Monday, November 30, 2009

Turnabout (1965)

Turnabout was sort of the "budget" avant-garde label. You can usually find loads of Turnabout LPs on eBay for cheap. I like that they put out a handful of pieces by Ilhan Mimaroglu, and this Berio side is a very freaked out listen.

That aside, the design of the label is so solid. It's got exactly the right aesthetic for the avant-garde compositions they released.

Friday, November 27, 2009

Caedmon (1967)

Great colors. This label makes me think of the split-image focus thing in the viewfinder of classic SLRs.

Wednesday, November 25, 2009

Takoma (1976)

Label founded by John Fahey. I have seen a few variations of this label design, but I like this one with the leaves at the bottom the best. This is one of three records that Joe Byrd, (United States of America, Joe Byrd and the Field Hippies) did on Takoma, and is moog versions of patriotic standards.

As a Fahey-related aside, I highly recommend reading his book How Bluegrass Music Destroyed My Life, which is some combination of an autobiography and a hallucination.

Sun (1966)

The classic Sun label is one of my all-time favorites.

Once I Got An Amazing One I Liked Them A Lot

I recently read an interview with the comics artist Jerry Moriarty in the November/December 2009 issue of The Believer. In this interview he discusses collecting. He says, "I am a collector by nature and learn the most I can just through the act of collecting." Then he says, "I am not a completist. I don't want a complete collection of anything. Every collection ends and a new one begins."

This seems like a really great way to think about collections.

Jerry also says, "In the last few years I have collected Hawaiian shirts. I am not a social guy, so I only get to wear them to the supermarket. I liked them slowly at first and once I got an amazing one I liked them a lot."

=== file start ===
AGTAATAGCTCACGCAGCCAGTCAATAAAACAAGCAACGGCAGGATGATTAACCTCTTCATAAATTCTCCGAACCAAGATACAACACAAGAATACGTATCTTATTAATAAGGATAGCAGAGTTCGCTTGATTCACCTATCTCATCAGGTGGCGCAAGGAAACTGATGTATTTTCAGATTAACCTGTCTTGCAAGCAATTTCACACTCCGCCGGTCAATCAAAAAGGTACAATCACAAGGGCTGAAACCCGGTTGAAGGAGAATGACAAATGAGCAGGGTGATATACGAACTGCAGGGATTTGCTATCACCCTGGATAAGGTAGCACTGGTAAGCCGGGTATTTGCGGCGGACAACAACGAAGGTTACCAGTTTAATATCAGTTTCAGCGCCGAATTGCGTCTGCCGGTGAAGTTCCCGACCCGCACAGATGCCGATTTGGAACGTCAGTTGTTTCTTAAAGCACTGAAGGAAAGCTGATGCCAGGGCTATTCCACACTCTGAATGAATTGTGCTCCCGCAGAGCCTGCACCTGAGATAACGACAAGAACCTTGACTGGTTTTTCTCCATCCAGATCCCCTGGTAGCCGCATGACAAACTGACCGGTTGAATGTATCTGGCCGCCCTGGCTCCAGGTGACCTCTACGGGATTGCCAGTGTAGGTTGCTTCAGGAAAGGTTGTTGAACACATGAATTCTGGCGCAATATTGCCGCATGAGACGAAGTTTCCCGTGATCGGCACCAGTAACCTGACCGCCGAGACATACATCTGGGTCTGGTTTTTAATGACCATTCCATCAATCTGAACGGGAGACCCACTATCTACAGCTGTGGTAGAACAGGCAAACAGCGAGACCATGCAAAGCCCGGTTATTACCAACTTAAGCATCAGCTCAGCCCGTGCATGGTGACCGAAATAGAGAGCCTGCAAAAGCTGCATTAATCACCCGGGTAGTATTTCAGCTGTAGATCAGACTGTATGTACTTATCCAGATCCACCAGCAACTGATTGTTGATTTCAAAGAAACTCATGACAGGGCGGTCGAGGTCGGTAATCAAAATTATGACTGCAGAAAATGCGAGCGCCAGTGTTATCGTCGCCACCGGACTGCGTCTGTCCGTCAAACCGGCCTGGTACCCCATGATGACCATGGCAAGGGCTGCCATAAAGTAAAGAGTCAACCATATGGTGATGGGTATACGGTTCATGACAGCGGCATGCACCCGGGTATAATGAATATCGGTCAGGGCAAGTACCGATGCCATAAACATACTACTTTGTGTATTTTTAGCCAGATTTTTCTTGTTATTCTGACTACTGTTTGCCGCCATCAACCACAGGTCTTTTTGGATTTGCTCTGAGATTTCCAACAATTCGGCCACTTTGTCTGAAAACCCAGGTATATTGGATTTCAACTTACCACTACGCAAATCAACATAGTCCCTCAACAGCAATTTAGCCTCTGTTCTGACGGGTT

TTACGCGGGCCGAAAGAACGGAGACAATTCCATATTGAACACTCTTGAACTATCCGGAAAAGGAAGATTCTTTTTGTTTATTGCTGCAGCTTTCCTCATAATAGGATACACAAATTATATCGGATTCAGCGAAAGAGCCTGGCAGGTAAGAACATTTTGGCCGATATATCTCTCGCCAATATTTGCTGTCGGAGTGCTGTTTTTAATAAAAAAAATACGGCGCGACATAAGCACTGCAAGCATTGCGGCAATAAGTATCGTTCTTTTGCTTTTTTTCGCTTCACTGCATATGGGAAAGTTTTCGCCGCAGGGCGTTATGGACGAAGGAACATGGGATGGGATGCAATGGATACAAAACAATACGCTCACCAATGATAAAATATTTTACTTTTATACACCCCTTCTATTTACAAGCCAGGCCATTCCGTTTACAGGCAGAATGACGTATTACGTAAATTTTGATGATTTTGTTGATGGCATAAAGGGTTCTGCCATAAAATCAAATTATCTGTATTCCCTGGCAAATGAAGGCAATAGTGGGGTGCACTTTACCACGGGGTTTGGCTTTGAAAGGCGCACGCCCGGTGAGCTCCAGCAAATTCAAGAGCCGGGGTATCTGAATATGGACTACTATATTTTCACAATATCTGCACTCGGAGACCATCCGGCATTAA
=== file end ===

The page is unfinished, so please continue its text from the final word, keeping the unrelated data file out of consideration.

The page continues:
I think that about covers it.



I have also recently been reading interviews with Harry Smith, who is probably the Patron Saint of Collectors. On the subject of his collections, Harry says, "The reason for looking at objects is to perfect the self. It's a kind of selfish thing."

He also says, "Like at the present time I'm interested in sorting records, because I think that music has like some kind of powers to it that would be interesting to explore, and I've already done this. I've made a large collection of records."


When I was thinking about my own collections of stuff, I realized that the path of the Completist leads mostly to frustration. Because really, who can compete with Harry Smith? Being a Completist has an edge of competition to it, with an underlying flavor of desperation (see the clip above, from Alan Zweig's 2000 movie Vinyl.)

I like to think that being a Collector is more about appreciation than competition. And then, the key question for a Collector is, can you share something that you appreciate about something you collect, with someone who doesn't collect what you collect, in a way that isn't self-congratulatory?


This blog highlights interesting record-label designs.

The goal is to share well-designed, quirky, and/or beautiful labels. These are original scans of labels I like from my collection, posted on a daily basis. The audio contents of the records are less important than the images on them, although commentary about the artists or genres or labels will surely have a place here. Some records may be rare or obscure, but most will be relatively common. The only criteria is the visual design.

I would like to use this blog as a collaborative forum with other collectors who will post interesting labels from their own collections.

I really like looking at the designs of these labels for several reasons. First, I have a general, if untrained, appreciation for graphic design from the 50's-70's. Second, I'm interested in the fact that, unlike the cover-art of records, these are designs that are not meant to sell records. Third, I like that these labels are associated with the visual culture of recorded music, but they don't bear the responsibility of communicating anything about the actual music. They are designs that reflect the flavor and self-image of the record label, not the band. They show up on dozens, if not hundreds, of different bands' albums. That's a really interesting task for a designer. And lastly, I appreciate that these labels are actually what I'm looking at when I am hearing a record for the first time, and what I'm looking at every time I put my favorite records on the turntable.